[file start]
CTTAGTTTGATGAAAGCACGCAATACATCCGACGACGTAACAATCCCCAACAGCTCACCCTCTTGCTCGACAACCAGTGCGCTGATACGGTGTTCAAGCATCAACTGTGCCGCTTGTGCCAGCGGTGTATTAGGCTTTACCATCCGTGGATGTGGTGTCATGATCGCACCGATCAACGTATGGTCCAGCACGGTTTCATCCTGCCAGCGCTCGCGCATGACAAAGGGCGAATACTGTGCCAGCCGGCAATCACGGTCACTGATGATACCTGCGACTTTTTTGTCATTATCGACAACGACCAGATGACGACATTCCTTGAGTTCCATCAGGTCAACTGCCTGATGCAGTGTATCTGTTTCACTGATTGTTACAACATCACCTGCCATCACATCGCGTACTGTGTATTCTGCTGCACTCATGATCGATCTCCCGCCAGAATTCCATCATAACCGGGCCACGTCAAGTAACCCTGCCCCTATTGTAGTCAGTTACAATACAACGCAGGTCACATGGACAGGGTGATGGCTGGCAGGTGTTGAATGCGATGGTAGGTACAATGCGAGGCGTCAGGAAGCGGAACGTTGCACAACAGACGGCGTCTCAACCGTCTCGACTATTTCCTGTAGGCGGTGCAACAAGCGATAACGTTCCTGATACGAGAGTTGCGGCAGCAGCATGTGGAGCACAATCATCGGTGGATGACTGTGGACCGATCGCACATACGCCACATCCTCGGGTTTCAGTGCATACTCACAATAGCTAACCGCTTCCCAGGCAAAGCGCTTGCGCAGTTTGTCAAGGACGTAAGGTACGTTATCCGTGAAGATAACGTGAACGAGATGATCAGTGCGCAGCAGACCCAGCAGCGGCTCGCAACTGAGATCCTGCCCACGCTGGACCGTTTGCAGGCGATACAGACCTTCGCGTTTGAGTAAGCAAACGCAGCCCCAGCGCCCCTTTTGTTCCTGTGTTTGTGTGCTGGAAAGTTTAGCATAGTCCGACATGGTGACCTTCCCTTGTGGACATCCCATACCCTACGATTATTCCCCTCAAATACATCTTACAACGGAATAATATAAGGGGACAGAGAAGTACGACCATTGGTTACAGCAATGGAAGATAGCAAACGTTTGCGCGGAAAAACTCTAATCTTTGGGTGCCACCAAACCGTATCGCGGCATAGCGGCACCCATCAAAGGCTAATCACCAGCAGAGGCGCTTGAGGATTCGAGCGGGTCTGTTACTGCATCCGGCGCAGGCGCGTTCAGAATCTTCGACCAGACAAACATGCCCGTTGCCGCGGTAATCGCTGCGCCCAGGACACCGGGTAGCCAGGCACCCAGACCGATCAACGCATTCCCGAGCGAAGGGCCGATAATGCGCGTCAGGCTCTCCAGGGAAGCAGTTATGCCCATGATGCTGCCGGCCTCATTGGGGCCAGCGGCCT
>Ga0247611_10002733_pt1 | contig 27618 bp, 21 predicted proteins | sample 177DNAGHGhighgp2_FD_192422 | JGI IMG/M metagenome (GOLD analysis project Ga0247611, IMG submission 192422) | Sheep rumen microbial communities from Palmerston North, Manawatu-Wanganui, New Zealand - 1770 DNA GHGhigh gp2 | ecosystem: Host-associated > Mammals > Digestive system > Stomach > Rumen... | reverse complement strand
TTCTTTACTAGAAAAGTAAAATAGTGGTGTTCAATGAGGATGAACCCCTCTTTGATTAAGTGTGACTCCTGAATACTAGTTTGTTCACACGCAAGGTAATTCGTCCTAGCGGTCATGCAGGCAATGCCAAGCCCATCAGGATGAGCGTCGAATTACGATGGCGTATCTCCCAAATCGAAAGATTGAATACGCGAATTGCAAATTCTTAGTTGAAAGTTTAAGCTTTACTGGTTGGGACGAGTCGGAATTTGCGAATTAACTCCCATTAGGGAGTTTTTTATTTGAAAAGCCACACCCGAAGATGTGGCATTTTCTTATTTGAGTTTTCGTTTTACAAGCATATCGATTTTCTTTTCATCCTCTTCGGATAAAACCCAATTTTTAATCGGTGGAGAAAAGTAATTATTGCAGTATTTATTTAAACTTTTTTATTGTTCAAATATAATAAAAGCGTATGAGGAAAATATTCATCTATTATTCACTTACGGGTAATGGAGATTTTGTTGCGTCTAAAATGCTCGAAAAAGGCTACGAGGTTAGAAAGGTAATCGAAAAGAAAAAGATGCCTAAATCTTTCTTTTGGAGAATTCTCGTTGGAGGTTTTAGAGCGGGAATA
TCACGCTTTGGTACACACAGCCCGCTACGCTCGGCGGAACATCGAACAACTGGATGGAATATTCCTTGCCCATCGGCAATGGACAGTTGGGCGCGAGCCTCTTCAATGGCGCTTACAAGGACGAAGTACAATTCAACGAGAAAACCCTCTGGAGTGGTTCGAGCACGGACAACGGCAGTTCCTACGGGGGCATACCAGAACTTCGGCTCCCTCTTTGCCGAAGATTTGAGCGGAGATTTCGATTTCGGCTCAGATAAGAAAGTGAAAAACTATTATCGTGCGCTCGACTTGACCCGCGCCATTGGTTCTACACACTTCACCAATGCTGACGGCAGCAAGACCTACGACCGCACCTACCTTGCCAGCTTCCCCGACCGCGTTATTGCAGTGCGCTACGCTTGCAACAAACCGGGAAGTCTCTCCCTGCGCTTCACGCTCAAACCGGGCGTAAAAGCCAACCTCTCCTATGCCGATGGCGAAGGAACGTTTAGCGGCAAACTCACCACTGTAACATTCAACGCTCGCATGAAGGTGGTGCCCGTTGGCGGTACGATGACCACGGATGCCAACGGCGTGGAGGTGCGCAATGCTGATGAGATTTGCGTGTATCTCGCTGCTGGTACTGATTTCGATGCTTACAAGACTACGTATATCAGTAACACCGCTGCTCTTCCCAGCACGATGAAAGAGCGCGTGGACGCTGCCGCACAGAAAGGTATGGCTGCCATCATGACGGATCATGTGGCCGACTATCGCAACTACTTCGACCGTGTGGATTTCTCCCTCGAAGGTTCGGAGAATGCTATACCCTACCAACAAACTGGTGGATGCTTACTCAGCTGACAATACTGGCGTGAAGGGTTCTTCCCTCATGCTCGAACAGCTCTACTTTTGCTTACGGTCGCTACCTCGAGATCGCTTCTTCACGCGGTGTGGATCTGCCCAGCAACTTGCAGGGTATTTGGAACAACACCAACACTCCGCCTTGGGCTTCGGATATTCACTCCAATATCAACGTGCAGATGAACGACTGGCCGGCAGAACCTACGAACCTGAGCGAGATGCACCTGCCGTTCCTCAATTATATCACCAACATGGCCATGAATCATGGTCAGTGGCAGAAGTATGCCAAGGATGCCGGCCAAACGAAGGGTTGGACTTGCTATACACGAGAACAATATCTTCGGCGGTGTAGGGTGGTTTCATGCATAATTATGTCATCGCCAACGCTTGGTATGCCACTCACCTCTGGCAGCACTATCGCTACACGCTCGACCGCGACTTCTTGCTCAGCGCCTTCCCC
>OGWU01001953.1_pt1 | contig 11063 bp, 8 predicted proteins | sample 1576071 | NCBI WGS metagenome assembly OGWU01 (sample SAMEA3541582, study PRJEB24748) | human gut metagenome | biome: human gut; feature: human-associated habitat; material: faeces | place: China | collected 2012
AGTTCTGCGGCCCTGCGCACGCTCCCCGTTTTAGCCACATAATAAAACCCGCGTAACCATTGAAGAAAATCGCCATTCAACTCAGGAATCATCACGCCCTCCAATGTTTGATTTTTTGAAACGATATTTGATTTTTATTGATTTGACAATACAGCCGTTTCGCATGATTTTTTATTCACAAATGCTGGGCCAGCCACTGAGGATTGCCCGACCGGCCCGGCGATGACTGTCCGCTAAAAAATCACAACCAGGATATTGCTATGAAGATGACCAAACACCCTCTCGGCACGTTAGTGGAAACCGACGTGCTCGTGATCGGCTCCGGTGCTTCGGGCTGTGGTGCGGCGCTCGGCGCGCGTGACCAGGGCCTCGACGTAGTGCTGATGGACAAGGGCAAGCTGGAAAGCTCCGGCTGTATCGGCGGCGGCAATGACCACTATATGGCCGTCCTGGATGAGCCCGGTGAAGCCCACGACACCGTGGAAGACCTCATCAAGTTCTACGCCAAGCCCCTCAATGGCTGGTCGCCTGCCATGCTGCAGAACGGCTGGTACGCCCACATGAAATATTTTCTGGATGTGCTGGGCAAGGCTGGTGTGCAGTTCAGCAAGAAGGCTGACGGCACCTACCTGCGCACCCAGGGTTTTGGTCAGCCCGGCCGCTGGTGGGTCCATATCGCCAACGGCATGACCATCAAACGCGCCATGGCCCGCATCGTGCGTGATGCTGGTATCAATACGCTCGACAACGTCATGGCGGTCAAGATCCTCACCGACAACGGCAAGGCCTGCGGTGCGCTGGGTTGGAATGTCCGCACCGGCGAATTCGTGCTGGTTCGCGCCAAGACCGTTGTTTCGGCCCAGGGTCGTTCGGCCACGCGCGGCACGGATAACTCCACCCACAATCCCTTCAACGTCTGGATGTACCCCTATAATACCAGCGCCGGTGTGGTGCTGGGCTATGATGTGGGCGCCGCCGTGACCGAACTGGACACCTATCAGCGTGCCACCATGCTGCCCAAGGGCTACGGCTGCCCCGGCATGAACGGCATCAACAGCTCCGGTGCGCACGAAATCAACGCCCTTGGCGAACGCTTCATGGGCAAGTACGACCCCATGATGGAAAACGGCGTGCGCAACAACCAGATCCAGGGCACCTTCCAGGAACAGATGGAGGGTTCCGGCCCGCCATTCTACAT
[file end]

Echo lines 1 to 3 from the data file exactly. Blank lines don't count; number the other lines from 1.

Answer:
CTTAGTTTGATGAAAGCACGCAATACATCCGACGACGTAACAATCCCCAACAGCTCACCCTCTTGCTCGACAACCAGTGCGCTGATACGGTGTTCAAGCATCAACTGTGCCGCTTGTGCCAGCGGTGTATTAGGCTTTACCATCCGTGGATGTGGTGTCATGATCGCACCGATCAACGTATGGTCCAGCACGGTTTCATCCTGCCAGCGCTCGCGCATGACAAAGGGCGAATACTGTGCCAGCCGGCAATCACGGTCACTGATGATACCTGCGACTTTTTTGTCATTATCGACAACGACCAGATGACGACATTCCTTGAGTTCCATCAGGTCAACTGCCTGATGCAGTGTATCTGTTTCACTGATTGTTACAACATCACCTGCCATCACATCGCGTACTGTGTATTCTGCTGCACTCATGATCGATCTCCCGCCAGAATTCCATCATAACCGGGCCACGTCAAGTAACCCTGCCCCTATTGTAGTCAGTTACAATACAACGCAGGTCACATGGACAGGGTGATGGCTGGCAGGTGTTGAATGCGATGGTAGGTACAATGCGAGGCGTCAGGAAGCGGAACGTTGCACAACAGACGGCGTCTCAACCGTCTCGACTATTTCCTGTAGGCGGTGCAACAAGCGATAACGTTCCTGATACGAGAGTTGCGGCAGCAGCATGTGGAGCACAATCATCGGTGGATGACTGTGGACCGATCGCACATACGCCACATCCTCGGGTTTCAGTGCATACTCACAATAGCTAACCGCTTCCCAGGCAAAGCGCTTGCGCAGTTTGTCAAGGACGTAAGGTACGTTATCCGTGAAGATAACGTGAACGAGATGATCAGTGCGCAGCAGACCCAGCAGCGGCTCGCAACTGAGATCCTGCCCACGCTGGACCGTTTGCAGGCGATACAGACCTTCGCGTTTGAGTAAGCAAACGCAGCCCCAGCGCCCCTTTTGTTCCTGTGTTTGTGTGCTGGAAAGTTTAGCATAGTCCGACATGGTGACCTTCCCTTGTGGACATCCCATACCCTACGATTATTCCCCTCAAATACATCTTACAACGGAATAATATAAGGGGACAGAGAAGTACGACCATTGGTTACAGCAATGGAAGATAGCAAACGTTTGCGCGGAAAAACTCTAATCTTTGGGTGCCACCAAACCGTATCGCGGCATAGCGGCACCCATCAAAGGCTAATCACCAGCAGAGGCGCTTGAGGATTCGAGCGGGTCTGTTACTGCATCCGGCGCAGGCGCGTTCAGAATCTTCGACCAGACAAACATGCCCGTTGCCGCGGTAATCGCTGCGCCCAGGACACCGGGTAGCCAGGCACCCAGACCGATCAACGCATTCCCGAGCGAAGGGCCGATAATGCGCGTCAGGCTCTCCAGGGAAGCAGTTATGCCCATGATGCTGCCGGCCTCATTGGGGCCAGCGGCCT
>Ga0247611_10002733_pt1 | contig 27618 bp, 21 predicted proteins | sample 177DNAGHGhighgp2_FD_192422 | JGI IMG/M metagenome (GOLD analysis project Ga0247611, IMG submission 192422) | Sheep rumen microbial communities from Palmerston North, Manawatu-Wanganui, New Zealand - 1770 DNA GHGhigh gp2 | ecosystem: Host-associated > Mammals > Digestive system > Stomach > Rumen... | reverse complement strand
TTCTTTACTAGAAAAGTAAAATAGTGGTGTTCAATGAGGATGAACCCCTCTTTGATTAAGTGTGACTCCTGAATACTAGTTTGTTCACACGCAAGGTAATTCGTCCTAGCGGTCATGCAGGCAATGCCAAGCCCATCAGGATGAGCGTCGAATTACGATGGCGTATCTCCCAAATCGAAAGATTGAATACGCGAATTGCAAATTCTTAGTTGAAAGTTTAAGCTTTACTGGTTGGGACGAGTCGGAATTTGCGAATTAACTCCCATTAGGGAGTTTTTTATTTGAAAAGCCACACCCGAAGATGTGGCATTTTCTTATTTGAGTTTTCGTTTTACAAGCATATCGATTTTCTTTTCATCCTCTTCGGATAAAACCCAATTTTTAATCGGTGGAGAAAAGTAATTATTGCAGTATTTATTTAAACTTTTTTATTGTTCAAATATAATAAAAGCGTATGAGGAAAATATTCATCTATTATTCACTTACGGGTAATGGAGATTTTGTTGCGTCTAAAATGCTCGAAAAAGGCTACGAGGTTAGAAAGGTAATCGAAAAGAAAAAGATGCCTAAATCTTTCTTTTGGAGAATTCTCGTTGGAGGTTTTAGAGCGGGAATA